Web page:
NGC 3810

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NGC 3810
NGC 3810 (captured by the Hubble Space Telescope).jpg
Observation data (J2000 epoch)
Right ascension 11h 40m 58.8s[1]
Declination+11° 28′ 16″[1]
Redshift992 ± 1 km/s[1]
Distance51.2 ± 10.6 Mly (15.7 ± 3.2 Mpc)[1]
Apparent magnitude (V)10.6[2]
TypeSA(rs)c [1]
Apparent size (V)4′.3 × 3′.0[2]
Other designations
UGC 6644, MCG +02-30-010, PGC 36243[1]

NGC 3810 is a spiral galaxy located in the constellation Leo. It is located at a distance of circa 50 million light years from Earth, which, given its apparent dimensions, means that NGC 3810 is about 60,000 light years across. It was discovered by William Herschel οn March 15, 1784.[3]

The bright galaxy NGC 3810 demonstrates spiral structure similar to that of Messier 77. The central part of the galaxy disk is of high surface brightness and features tightly wound spirals. Outside this disk lie more open arms with lower surface brightness.[4] The bright central region is thought to be forming many new stars and is outshining the outer areas of the galaxy by some margin. Further out the galaxy displays strikingly rich dust clouds along its spiral arms. Hot young blue stars show up in giant clusters far from the centre and the arms are also littered with bright red giant stars.[5] Two supernovae have been observed in NGC 3810, SN 1997dq (type Ib, mag: 15), and SN 2000ew (type Ic, mag: 14.9).[6]

NGC 3810 forms a small group of galaxies with NGC 3773, the NGC 3810 group, which is part of the Virgo Supercluster.[7]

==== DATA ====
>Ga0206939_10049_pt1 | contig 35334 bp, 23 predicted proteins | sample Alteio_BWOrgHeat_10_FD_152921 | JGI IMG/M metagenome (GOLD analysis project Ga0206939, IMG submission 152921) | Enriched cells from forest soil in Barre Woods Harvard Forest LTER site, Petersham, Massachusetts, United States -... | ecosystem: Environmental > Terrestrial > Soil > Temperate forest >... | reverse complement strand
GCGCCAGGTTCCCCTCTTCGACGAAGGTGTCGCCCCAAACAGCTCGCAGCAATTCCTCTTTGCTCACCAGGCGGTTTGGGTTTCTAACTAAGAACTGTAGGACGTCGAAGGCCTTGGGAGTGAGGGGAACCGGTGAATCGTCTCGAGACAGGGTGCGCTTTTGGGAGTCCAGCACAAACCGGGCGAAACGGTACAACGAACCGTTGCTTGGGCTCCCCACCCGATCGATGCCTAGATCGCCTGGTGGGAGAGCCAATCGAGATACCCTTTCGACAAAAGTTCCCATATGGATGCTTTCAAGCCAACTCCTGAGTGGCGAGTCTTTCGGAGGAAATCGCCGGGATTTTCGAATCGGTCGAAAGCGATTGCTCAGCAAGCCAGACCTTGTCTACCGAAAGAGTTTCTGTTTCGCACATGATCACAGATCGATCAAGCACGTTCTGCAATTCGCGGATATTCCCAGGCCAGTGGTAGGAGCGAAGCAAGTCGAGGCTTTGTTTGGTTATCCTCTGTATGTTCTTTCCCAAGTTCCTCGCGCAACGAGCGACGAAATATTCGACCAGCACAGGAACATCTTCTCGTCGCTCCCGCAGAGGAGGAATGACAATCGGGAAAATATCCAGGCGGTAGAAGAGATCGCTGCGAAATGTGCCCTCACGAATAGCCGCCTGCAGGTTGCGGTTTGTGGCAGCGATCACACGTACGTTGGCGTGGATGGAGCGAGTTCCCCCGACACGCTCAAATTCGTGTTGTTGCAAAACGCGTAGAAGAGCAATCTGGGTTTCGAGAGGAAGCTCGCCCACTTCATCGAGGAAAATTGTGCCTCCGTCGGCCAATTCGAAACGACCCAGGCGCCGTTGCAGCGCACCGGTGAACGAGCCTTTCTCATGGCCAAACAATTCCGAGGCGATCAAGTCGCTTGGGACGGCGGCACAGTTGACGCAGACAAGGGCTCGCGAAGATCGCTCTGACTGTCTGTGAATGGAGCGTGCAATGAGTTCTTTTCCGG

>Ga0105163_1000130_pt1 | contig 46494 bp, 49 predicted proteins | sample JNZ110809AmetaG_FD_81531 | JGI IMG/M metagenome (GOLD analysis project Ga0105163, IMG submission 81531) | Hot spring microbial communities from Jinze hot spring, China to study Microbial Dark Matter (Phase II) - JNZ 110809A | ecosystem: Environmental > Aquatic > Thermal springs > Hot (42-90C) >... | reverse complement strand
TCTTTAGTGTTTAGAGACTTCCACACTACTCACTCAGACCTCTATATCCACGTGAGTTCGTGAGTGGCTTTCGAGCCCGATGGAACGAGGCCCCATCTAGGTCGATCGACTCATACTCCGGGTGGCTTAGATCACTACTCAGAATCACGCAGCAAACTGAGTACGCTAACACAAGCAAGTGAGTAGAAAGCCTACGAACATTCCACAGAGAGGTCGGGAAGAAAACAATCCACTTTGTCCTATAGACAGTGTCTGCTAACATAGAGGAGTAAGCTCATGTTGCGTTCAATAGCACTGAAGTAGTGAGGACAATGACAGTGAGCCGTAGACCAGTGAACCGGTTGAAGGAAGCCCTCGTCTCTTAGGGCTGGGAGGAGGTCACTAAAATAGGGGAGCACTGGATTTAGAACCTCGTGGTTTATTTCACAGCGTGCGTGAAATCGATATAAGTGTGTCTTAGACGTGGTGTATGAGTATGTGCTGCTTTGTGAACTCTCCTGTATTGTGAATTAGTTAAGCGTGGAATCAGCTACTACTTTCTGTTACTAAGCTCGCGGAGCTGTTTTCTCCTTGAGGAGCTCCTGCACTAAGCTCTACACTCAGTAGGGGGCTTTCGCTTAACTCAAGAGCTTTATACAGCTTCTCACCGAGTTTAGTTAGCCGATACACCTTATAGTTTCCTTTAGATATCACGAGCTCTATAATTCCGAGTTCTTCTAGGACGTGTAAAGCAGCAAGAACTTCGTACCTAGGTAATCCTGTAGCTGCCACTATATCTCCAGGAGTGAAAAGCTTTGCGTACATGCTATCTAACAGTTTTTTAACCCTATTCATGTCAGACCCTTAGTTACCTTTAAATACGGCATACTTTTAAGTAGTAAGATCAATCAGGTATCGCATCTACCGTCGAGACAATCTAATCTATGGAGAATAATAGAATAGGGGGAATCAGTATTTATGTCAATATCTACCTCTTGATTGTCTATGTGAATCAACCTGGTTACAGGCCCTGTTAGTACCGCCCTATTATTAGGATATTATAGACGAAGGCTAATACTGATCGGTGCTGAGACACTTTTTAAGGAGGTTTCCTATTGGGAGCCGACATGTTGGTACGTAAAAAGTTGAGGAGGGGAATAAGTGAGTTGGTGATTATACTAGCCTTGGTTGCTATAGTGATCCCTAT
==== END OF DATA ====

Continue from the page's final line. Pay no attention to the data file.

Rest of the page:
1. ^ a b c d e f "NASA/IPAC Extragalactic Database". Results for NGC 3810. Retrieved 2016-01-18.
  2. ^ a b "Revised NGC Data for NGC 3810". Retrieved 25 November 2018.
  3. ^ NGC 3810 Celestial Atlas
  4. ^ Sandage, A., Bedke, J. (1994), The Carnegie Atlas of Galaxies. Volume I, Carnegie Institution of Washington, p. 15
  5. ^ "NGC 3810: A picture-perfect spiral".
  6. ^ List of Supernovae IAU Central Bureau for Astronomical Telegrams. Retrieved 29 December 2015.
  7. ^ Makarov, Dmitry; Karachentsev, Igor (21 April 2011). "Galaxy groups and clouds in the local (z∼ 0.01) Universe". Monthly Notices of the Royal Astronomical Society. 412 (4): 2498–2520. arXiv:1011.6277. Bibcode:2011MNRAS.412.2498M. doi:10.1111/j.1365-2966.2010.18071.x.
  •  This article incorporates text available under the CC BY 3.0 license.

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